Michał Dworczyk, head of the Polish Prime Minister’s Office, said that details of the legislation would be unveiled when the lower house of Poland’s parliament, the Sejm, gathers for its next meeting scheduled for May 15-17.
Poland’s conservative leader Jarosław Kaczyński said at the weekend that Poland had no financial obligations arising from the wartime years "in terms of the law" and “elementary morality.”
Instead, he said, over EUR 1 trillion in war reparations could be owed to his country, which suffered massive damage at the hands of Nazi Germany in World War II.
Speaking during a campaign event, Kaczyński, who heads Poland’s ruling conservative Law and Justice (PiS) party, said on Saturday that possible dues to Poland in the wake of World War II ran into tens or even hundreds of billions of euros, "perhaps even more than a trillion."
He also said that German wartime crimes were being attributed to Poland, while in fact his country was the first in Europe to fight the aggressor during WWII.
Polish Prime Minister Mateusz Morawiecki told Saturday's gathering that his government would find legal solutions to protect Poland from any claims for war damages.
Dworczyk, who is a senior aide to Morawiecki, on Tuesday referred to a US law on monitoring compensation for Holocaust survivors in European countries, saying the law did not “bear any legal consequences" for Poland.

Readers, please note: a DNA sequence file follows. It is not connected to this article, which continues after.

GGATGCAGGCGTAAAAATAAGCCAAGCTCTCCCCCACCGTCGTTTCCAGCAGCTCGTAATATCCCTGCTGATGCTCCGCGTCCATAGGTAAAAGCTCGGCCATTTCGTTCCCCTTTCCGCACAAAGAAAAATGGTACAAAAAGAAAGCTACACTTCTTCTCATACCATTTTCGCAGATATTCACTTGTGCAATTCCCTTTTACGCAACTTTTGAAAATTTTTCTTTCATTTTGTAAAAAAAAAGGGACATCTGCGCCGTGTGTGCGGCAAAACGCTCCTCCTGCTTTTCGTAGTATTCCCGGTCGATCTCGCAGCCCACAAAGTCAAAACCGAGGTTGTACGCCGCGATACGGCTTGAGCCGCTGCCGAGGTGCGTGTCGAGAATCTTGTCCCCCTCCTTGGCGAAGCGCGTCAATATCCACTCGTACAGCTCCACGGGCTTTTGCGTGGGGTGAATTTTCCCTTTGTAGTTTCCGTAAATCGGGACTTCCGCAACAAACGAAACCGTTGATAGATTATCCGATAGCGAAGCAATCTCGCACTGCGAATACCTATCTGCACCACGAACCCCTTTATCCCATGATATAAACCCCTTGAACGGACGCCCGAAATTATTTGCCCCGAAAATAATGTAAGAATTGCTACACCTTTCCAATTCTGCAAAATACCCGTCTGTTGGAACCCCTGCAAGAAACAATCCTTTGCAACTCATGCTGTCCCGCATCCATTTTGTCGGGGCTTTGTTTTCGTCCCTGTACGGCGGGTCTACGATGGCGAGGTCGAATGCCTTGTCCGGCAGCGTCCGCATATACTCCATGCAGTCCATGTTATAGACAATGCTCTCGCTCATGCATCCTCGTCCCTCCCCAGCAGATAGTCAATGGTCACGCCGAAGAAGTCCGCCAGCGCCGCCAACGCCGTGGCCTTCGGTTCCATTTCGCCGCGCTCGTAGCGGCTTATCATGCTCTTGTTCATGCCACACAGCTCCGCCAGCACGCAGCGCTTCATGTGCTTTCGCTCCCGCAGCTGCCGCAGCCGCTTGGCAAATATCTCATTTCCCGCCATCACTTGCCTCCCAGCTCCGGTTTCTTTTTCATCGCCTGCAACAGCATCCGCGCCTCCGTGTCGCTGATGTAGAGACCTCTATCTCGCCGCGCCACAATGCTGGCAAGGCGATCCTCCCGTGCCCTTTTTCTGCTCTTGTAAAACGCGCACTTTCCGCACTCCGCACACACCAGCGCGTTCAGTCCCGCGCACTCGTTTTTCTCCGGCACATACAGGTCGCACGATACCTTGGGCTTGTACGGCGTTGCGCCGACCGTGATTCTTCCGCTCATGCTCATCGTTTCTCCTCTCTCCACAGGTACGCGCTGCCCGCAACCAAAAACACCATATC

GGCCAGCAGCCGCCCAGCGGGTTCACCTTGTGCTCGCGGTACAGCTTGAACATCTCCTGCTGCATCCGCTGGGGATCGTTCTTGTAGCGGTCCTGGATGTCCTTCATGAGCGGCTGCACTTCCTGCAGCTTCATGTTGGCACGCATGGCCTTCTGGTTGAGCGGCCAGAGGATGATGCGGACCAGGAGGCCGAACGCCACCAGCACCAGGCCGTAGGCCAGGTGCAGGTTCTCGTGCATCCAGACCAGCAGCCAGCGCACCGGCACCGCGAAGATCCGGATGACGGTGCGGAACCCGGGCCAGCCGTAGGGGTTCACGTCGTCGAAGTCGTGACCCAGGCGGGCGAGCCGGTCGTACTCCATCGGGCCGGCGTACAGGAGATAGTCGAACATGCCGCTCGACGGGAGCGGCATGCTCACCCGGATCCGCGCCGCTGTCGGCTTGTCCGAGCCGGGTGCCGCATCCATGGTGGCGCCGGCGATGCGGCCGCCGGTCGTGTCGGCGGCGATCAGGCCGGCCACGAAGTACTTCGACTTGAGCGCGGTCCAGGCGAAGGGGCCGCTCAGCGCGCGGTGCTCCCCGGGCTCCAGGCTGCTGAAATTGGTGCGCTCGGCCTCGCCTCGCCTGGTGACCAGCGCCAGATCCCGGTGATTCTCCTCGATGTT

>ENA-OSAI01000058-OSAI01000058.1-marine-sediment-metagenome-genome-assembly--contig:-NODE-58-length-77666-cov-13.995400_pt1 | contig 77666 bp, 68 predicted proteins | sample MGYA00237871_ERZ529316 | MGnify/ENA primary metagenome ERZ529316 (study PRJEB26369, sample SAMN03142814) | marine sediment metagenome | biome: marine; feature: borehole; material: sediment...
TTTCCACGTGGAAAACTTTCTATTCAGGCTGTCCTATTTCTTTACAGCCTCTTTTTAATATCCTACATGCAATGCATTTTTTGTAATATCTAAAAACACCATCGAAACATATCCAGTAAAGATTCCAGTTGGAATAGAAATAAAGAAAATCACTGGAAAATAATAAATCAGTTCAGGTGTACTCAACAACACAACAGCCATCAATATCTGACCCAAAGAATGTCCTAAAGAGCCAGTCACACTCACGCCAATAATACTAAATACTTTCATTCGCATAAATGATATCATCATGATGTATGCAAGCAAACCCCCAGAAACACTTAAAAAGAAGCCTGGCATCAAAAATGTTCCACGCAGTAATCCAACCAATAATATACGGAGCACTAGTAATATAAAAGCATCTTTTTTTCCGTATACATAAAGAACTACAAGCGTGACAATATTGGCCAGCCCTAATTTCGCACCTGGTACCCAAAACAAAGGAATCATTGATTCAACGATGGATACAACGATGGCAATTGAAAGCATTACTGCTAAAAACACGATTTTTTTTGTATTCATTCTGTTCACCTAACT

Dworczyk told public broadcaster Polish Radio that the US law had no legal force in Poland and that “it is regrettable that some people are trying to use for political ends the fact that such a document has been adopted in the United States.”
Polish Foreign Minister Jacek Czaputowicz said a year ago that the US law on monitoring compensation for Holocaust survivors was “unfair.”
He was speaking after US President Donald Trump last May signed the Justice for Uncompensated Survivors Today (JUST) Act, a law under which the US State Department is expected to report to Congress on what steps countries in Europe have taken to compensate Holocaust survivors and their heirs for property seized under Nazi German occupation and communism.
Poland's Czaputowicz said in a media interview at the time that the law, which had previously been adopted by the US Senate and Congress, did “not offer any legal instruments.”
He also said that the JUST Act was “not just” because it divided Polish citizens into "Jews and non-Jews."
“There can be no discrimination against non-Jews, and the majority of those to whom restitution applies are people of Polish nationality," Czaputowicz said.
Most of Poland’s large Jewish population was murdered by the occupying Germans during World War II.
After the war, a Moscow-backed communist government took power in Poland, confiscated large amounts of property and nationalised it. Most of the owners of nationalised property were non-Jewish Poles.